Neoliberalism and Climate Policy in the United States

From market fetishism to the developmental state

Neoliberalism and Climate Policy in the United States

This book explores how Washington’s efforts to act on climate change have been translated under conditions of American neoliberalism, where the state struggles to find a stable and legitimate role in the economy, and where environmental and industrial policy are enormously contentious topics. This original work conceptualizes US climate policy first and foremost as a question of innovation policy, with capital accumulation and market domination as its main drivers. It argues that US climate policy must be understood in the context of Washington’s broader efforts over the past four decades to dominate and monopolize novel high-tech markets, and its use of immense amounts of state power to achieve this end. From this perspective, many elements of US climate politics that seem confusing or contradictory actually appear to have an obvious and consistent logic. This book will be of particular interest to students and scholars of IPE, as well as individuals generally interested in gaining a stronger understanding of US climate politics and policy, and the role and influence of neoliberalism on contemporary economic governance.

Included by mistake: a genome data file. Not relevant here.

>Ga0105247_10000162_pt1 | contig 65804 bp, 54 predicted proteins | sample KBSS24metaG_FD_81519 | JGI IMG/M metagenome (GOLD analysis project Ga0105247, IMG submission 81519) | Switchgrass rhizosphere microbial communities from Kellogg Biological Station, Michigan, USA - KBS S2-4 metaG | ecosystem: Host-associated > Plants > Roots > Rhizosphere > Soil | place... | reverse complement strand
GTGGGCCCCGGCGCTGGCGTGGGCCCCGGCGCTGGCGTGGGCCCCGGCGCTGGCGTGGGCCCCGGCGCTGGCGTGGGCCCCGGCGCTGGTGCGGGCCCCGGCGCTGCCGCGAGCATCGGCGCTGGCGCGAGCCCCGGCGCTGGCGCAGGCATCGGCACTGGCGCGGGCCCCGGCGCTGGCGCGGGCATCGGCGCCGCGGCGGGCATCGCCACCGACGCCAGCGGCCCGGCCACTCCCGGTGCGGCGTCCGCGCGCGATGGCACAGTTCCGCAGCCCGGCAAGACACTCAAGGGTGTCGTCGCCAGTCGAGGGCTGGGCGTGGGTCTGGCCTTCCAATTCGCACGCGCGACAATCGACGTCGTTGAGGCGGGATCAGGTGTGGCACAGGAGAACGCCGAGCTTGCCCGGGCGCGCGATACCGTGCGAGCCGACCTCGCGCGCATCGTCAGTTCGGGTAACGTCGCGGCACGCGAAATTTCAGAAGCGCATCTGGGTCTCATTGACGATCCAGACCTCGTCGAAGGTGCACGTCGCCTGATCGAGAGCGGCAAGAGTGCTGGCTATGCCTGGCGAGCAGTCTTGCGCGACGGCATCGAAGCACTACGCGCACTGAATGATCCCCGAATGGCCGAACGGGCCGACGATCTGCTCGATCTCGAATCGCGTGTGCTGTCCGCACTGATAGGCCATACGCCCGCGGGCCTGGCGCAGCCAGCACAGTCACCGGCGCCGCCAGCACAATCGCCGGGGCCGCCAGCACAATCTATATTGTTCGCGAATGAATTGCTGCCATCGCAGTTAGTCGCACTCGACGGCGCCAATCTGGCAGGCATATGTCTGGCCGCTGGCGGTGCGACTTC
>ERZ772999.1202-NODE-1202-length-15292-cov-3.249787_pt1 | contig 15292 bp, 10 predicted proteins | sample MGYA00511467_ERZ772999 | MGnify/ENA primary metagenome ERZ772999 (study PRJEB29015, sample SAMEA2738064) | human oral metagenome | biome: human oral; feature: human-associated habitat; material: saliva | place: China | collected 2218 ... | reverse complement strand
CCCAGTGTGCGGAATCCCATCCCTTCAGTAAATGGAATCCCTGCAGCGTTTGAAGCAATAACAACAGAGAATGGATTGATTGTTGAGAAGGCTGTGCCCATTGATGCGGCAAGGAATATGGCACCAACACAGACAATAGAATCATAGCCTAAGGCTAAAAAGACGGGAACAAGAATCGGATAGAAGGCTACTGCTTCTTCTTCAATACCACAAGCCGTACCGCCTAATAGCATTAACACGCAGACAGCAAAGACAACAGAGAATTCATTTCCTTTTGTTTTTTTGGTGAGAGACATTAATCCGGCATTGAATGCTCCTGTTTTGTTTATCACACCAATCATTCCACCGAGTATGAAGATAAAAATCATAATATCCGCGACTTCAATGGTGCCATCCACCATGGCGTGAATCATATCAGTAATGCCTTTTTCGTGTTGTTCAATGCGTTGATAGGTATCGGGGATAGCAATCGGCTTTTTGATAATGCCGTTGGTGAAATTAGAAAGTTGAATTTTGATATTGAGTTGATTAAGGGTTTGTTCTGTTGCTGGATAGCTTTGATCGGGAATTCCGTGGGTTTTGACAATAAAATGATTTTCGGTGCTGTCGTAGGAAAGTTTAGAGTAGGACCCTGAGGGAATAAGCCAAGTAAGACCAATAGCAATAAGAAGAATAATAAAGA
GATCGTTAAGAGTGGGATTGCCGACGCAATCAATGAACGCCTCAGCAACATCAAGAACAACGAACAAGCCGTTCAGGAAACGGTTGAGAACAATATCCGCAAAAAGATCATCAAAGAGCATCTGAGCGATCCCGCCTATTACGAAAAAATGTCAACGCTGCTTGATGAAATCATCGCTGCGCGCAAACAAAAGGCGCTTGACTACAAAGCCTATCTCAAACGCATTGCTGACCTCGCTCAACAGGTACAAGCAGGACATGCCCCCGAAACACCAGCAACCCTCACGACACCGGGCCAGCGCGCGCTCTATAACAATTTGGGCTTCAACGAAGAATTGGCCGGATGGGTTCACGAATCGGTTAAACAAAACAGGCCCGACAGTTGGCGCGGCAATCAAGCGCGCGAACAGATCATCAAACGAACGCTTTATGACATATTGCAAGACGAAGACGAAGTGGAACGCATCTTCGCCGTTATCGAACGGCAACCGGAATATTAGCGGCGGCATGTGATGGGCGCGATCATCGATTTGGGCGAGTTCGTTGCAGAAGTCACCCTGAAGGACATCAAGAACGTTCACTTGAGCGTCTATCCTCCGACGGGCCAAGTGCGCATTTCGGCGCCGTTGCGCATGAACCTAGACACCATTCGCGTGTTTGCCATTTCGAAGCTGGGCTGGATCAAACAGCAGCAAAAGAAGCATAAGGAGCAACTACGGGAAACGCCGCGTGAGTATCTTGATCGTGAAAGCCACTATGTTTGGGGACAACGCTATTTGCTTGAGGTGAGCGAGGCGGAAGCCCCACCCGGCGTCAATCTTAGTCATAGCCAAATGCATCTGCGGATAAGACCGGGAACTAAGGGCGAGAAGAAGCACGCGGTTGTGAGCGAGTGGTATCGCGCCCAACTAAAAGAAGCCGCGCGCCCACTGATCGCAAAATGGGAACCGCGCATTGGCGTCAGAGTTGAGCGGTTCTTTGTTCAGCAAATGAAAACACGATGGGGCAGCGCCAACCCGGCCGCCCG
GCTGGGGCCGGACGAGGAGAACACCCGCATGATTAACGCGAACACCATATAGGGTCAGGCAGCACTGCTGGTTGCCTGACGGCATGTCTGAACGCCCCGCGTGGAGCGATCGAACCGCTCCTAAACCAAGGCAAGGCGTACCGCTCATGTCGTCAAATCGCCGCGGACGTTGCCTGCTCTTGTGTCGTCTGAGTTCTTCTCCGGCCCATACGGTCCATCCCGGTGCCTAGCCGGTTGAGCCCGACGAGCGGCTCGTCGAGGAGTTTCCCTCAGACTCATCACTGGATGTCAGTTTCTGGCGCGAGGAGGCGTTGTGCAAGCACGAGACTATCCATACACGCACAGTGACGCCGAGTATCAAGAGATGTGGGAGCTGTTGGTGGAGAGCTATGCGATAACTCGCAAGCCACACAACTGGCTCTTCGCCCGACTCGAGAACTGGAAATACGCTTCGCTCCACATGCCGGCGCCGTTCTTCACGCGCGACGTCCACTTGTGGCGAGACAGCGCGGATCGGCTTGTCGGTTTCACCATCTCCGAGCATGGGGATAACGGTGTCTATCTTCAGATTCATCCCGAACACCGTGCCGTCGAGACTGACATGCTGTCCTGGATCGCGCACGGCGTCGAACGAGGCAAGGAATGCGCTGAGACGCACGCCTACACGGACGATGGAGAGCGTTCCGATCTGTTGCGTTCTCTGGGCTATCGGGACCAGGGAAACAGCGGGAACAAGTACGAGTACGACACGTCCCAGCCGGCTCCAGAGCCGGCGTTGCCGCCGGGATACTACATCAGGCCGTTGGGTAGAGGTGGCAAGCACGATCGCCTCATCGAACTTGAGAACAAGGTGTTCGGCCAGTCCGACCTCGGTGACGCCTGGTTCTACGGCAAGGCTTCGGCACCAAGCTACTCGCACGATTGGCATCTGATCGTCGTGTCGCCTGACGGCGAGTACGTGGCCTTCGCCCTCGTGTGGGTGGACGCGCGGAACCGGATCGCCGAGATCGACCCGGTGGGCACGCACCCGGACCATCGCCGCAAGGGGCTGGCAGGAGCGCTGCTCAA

Climate Change Policy in North America

Designing Integration in a Regional System

Climate Change Policy in North America

While no supranational institutions exist to govern climate change in North America, a system of cooperation among a diverse range of actors and institutions is currently emerging. Given the range of interests that influence climate policy across political boundaries, can these distinct parts be integrated into a coherent, and ultimately resilient system of regional climate cooperation? Climate Change Policy in North America is the first book to examine how cooperation respecting climate change can emerge within decentralized governance arrangements. Leading scholars from a variety of disciplines provide in-depth case studies of climate cooperation initiatives – such as emissions trading, energy cooperation, climate finance, carbon accounting and international trade – as well as analysis of the institutional, political, and economic conditions that influence climate policy integration.

Confronting Global Neoliberalism

Third World Resistance and Development Strategies

Confronting Global Neoliberalism